“I’ll be honest, last year when my agent was mentioning teams that were interested, I immediately went and looked at the situation and asked around – some of the guys that knew some of the guys from college, and one of my old teammates went to college with Davin [Joseph],” Faine said. “I wanted to know what kind of guys they were as well. That's important to me as well, that there's good chemistry throughout the team – especially good chemistry on the offensive line. I heard nothing but good things, and I heard nothing but good things about their play."

Faine and Bucs nose tackle Chris Hovan had already developed some unique “chemistry” on the gridiron before becoming teammates. The duo battled hard twice per year over the last two seasons with last year’s game at New Orleans ending up with chippy play, pushing and shoving and plenty of trash talk.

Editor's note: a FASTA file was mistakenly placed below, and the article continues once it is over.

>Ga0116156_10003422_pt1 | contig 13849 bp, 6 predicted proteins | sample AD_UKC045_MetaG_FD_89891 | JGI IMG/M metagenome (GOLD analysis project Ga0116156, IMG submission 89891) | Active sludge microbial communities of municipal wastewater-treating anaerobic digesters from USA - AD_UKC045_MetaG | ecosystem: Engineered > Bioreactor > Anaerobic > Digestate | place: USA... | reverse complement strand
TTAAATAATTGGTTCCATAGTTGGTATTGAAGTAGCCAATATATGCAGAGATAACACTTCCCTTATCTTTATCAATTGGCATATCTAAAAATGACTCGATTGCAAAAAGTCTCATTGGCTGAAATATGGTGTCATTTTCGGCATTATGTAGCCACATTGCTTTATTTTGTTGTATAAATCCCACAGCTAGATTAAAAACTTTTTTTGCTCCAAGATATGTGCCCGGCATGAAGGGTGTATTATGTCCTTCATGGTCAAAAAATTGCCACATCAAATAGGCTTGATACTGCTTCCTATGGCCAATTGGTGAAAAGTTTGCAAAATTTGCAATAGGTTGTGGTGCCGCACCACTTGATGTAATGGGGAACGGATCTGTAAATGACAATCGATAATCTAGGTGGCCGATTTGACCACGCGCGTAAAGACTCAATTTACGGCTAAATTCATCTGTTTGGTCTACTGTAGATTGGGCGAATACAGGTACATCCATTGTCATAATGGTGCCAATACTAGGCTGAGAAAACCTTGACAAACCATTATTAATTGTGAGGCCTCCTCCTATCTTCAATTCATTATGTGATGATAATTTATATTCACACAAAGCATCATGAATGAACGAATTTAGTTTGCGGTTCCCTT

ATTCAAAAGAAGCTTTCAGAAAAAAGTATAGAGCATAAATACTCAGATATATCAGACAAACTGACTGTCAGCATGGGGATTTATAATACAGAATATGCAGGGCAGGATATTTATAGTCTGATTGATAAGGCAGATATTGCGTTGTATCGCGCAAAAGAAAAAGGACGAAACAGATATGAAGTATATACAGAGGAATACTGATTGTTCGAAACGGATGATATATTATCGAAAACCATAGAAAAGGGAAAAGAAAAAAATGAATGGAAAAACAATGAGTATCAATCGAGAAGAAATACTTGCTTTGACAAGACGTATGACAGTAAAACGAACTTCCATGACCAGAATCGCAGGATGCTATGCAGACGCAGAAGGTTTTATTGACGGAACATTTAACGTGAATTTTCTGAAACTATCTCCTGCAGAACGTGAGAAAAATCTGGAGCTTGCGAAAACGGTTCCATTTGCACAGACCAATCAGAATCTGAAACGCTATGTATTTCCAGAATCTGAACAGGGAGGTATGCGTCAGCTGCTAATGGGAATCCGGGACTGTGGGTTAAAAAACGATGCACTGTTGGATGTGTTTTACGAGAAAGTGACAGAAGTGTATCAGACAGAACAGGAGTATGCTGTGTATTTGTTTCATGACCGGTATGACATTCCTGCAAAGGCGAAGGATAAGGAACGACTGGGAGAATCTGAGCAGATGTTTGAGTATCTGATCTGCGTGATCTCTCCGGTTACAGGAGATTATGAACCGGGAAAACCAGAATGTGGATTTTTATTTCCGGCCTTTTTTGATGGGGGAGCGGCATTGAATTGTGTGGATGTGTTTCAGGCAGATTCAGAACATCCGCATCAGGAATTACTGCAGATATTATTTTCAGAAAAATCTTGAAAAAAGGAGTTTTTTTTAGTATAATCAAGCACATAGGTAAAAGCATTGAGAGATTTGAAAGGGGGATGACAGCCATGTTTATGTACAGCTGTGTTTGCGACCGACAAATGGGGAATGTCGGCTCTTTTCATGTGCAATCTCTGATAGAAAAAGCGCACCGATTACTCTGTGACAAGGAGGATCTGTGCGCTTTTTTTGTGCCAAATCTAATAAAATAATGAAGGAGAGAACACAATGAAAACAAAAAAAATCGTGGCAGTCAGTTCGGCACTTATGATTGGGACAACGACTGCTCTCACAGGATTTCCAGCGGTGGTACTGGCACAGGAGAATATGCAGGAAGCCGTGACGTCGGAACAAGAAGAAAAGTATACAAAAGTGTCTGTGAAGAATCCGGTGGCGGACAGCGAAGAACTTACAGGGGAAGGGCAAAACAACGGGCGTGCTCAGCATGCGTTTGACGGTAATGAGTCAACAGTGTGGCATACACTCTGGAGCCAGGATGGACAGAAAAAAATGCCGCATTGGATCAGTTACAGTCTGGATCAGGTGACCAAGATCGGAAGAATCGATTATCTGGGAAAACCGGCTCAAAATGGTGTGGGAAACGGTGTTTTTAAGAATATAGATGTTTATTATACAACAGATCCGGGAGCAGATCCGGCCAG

“We got into some really good battles between me and him, and it got really, really chippy in the last time we played (laughs),” Faine said. “It was fun, and that’s the thing I was trying to tell him too because he kind of took it personal (laughs). I’m a competitor. I like to play hard. I like to play to the whistle.”

Faine has earned the respect of defensive tackles like Hovan throughout the league because of his physical play and his aggressiveness.

“I think mostly it’s respected,” Faine said. “Mostly, it’s not taken personal like it was [with Hovan] (laughs). Mostly, it’s just a long day [for them]. It’s just a hard game. That was one of the first in a quite a few times that it had been taken personal.”